Alumna named Trudeau scholar
For Erin Aylward, it’s a “game changer.”
That’s the Faculty of Arts alumna’s reaction to being named a newly minted Trudeau Foundation Scholar.
“I was elated when I got the call and could feel the adrenaline just coursing through my body,” she said.
Ms. Aylward is one of 16 new scholars named by the Pierre Elliott Trudeau Foundation on June 9. The honour is one of Canada’s most lucrative scholarships. The three-year doctoral scholarship includes a $60,000 annual package, as well as a $20,000 travel and networking allowance.
It all adds up to an opportunity of a lifetime, says Ms. Aylward, who grew up in Mount Pearl and graduated from Memorial in 2010 with a bachelor of arts honours degree with a double major in political science (honours) and Spanish. She is currently completing a PhD in political science and gender and women’s studies at the University of Toronto.
“This scholarship is a game changer because of the possibilities it creates to do really good, rigorous research,” she said. “My research looks at lesbian, gay, bisexual, trans, and intersex (LGBTI) advocacy movements globally and particularly in Sub-Saharan Africa. Over the past decade, we've seen inspiring gains as well as some frightening push-back against LGBTI rights in different contexts around the world and I'm interested in better understanding which factors influence local and global advocacy movements' likelihood of successfully advancing LGBTI rights.
“My research will be focused in Sub-Saharan Africa, and will probably involve drawing on a few country case studies,” she added. “I'll be in Zimbabwe for July to do some preliminary work in collaboration with an LGBTI organization based in Bulawayo.”
As a Trudeau Scholar, Ms. Aylward will collaborate with global mentors and activists as well as travel to Africa to complete extensive research. Ultimately, she says, she would like to better understand and influence policies close to her heart.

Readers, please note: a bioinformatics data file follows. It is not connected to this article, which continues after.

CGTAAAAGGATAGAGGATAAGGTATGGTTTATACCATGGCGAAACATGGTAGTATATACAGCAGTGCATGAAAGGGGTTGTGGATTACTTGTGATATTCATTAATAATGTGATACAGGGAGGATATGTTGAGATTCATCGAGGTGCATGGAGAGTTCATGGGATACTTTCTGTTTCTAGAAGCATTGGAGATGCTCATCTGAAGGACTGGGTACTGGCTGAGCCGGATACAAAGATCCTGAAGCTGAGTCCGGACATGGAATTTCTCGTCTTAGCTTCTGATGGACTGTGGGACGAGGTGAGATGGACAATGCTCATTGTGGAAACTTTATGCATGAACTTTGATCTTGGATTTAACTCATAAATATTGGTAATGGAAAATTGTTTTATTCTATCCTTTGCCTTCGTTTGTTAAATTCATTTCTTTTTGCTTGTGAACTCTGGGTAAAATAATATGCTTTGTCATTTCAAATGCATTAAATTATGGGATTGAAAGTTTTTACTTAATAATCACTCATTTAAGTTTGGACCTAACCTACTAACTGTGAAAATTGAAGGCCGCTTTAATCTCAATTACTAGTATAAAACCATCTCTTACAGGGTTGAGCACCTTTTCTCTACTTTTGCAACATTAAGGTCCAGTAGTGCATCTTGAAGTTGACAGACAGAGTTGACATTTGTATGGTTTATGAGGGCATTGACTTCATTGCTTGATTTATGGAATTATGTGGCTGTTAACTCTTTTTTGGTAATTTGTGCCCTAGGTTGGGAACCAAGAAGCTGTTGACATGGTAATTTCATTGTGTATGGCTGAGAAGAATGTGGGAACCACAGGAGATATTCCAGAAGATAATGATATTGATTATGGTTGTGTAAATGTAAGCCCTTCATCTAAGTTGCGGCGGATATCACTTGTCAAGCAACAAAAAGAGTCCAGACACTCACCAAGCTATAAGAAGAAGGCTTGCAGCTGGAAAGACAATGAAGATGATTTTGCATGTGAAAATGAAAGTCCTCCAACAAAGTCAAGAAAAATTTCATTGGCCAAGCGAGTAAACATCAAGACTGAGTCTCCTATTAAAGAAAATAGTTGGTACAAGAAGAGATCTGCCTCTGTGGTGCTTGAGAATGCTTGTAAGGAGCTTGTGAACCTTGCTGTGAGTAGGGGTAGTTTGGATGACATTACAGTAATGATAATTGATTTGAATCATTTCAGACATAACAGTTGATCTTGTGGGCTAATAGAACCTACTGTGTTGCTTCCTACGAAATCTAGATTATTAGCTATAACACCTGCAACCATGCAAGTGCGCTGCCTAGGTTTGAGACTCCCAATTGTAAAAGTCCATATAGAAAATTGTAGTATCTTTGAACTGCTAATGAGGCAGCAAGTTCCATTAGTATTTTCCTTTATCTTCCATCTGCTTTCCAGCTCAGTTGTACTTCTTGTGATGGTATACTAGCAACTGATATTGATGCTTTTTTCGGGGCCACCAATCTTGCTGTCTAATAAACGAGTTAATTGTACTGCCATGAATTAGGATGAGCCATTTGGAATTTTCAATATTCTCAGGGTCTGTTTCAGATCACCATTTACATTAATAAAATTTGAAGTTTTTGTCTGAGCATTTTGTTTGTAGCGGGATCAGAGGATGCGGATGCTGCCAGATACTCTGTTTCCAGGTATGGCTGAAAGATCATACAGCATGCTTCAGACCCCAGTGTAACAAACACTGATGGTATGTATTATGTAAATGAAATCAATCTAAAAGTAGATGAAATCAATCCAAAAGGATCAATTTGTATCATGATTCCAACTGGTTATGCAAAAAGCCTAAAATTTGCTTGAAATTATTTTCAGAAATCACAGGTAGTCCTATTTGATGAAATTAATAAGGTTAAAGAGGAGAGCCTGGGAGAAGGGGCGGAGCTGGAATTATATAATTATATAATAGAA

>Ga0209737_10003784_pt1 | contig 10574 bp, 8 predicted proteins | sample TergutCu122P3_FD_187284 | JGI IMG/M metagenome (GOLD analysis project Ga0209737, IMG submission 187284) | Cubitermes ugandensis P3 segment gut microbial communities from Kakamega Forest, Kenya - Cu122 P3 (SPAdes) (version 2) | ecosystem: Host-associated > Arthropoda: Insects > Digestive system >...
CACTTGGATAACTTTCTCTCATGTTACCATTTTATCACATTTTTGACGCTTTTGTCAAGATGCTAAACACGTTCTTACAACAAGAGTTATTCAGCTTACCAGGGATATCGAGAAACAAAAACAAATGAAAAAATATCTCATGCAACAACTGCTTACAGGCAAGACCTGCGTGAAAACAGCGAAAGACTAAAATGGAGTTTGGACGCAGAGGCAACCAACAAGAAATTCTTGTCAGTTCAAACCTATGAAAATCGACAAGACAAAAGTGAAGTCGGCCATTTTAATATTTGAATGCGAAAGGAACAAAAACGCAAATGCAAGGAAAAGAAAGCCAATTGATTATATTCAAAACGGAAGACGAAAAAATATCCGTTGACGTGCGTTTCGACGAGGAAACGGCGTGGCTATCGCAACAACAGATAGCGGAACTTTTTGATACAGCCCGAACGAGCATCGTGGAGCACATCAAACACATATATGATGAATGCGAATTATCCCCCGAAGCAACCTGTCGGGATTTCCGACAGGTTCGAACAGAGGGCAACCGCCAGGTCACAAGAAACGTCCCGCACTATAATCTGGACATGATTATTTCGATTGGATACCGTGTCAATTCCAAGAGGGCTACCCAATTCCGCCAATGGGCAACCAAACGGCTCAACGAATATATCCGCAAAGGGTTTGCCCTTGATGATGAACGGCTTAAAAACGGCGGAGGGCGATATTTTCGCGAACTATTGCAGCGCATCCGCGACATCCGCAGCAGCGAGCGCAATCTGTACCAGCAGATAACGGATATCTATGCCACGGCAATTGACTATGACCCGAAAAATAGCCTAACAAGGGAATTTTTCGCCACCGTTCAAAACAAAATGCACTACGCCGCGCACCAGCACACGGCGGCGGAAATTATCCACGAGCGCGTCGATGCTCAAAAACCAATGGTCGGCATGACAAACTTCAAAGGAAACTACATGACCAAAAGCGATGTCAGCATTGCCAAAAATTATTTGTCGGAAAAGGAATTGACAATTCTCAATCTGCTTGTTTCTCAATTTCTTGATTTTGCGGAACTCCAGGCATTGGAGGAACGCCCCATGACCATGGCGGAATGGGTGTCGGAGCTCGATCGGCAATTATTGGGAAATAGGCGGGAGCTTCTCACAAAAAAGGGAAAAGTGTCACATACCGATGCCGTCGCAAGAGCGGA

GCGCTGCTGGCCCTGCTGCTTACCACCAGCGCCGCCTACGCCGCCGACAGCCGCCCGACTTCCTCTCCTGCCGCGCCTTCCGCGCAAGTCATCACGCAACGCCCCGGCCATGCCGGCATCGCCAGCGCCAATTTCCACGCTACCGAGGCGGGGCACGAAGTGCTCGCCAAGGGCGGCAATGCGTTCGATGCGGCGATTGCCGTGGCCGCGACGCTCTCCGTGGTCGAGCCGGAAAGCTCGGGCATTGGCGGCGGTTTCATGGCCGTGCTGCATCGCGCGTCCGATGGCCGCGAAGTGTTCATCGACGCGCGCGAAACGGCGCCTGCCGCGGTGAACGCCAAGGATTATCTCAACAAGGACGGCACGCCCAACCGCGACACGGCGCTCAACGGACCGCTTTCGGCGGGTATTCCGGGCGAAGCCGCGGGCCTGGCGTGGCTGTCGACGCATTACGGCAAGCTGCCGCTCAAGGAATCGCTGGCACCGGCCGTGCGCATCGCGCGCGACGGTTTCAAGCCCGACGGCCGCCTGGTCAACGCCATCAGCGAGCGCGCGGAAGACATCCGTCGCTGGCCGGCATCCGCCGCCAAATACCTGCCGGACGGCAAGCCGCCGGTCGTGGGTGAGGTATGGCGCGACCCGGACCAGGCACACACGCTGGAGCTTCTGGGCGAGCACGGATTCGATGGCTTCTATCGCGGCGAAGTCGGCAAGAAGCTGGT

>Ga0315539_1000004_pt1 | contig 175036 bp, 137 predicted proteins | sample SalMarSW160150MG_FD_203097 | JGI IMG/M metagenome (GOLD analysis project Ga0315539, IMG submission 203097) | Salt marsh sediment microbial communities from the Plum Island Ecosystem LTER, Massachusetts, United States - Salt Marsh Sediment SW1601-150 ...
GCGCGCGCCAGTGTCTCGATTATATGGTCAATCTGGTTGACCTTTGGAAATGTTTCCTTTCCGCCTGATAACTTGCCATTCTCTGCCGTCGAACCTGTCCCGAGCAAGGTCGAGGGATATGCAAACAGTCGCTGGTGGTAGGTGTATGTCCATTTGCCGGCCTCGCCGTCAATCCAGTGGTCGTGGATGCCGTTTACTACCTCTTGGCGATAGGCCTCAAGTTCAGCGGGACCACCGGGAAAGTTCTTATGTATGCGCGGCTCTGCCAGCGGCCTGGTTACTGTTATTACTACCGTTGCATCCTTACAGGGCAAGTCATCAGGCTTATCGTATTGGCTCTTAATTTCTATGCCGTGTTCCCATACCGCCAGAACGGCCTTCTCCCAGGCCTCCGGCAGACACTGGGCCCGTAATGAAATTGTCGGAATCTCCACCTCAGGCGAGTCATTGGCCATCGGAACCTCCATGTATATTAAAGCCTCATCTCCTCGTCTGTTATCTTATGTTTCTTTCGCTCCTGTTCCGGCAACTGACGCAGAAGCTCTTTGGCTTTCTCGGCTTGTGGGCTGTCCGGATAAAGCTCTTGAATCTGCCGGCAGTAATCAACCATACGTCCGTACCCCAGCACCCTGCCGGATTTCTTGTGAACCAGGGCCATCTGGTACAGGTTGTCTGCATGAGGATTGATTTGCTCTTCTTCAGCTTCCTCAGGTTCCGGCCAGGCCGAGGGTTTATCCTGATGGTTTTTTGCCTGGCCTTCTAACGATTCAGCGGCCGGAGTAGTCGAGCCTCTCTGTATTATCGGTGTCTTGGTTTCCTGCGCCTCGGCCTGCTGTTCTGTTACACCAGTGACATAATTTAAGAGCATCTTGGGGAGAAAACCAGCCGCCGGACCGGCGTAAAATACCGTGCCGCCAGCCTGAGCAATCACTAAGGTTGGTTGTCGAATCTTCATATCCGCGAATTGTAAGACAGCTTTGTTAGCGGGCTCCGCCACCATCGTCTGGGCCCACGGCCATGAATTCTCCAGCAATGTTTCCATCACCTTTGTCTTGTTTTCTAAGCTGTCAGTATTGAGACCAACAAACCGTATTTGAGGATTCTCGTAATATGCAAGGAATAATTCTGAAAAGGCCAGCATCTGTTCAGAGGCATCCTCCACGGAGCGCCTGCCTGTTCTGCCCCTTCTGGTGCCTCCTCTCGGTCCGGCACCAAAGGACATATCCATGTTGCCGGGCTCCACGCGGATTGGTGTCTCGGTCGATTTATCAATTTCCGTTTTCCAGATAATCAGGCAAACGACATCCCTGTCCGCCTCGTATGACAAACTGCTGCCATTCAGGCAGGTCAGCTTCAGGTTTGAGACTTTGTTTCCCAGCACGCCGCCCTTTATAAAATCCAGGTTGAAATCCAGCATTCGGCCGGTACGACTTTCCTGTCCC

“It's incredible to have this kind of support to help ensure that my research does actually have impact outside of academia,” she said.
Solid Memorial education
Profoundly proud of her Memorial roots, Ms. Aylward volunteered with the United Nations Populations Fund, Oxfam Canada and several Latin American women’s rights organizations while completing her undergraduate studies. She also founded a non-governmental organization, the Global Citizenship Initiative.
In 2012 she created, funded and filled the position of gender advisor to Engineers Without Borders Canada. Based in Ghana, Ms. Aylward supported the organization in developing gender-sensitive policies and programming across four programs. She has worked with Oxfam Canada hosting a global delegation of LGBTQ activists from Cuba, Vietnam, Pakistan and Zimbabwe during WorldPride in Toronto, Ont.
Ms. Aylward credits the Faculty of Arts to helping her succeed as a student and researcher.
“Memorial University was absolutely critical to my success story in so many ways,” she said. “Memorial was also pivotal to my success because it provided me with so many opportunities to develop as a leader, a feminist and as a social justice advocate. The MUN Oxfam campus club helped build my understanding and analysis of social justice issues, and provided with so many leadership opportunities to take action.”
Ms. Aylward says she eager to continue her doctoral research in Africa.
Named as a living memorial to Canada’s former prime minister, The Trudeau Foundation has awarded 187 scholarships since 2003. More information about the foundation and its scholars is available online.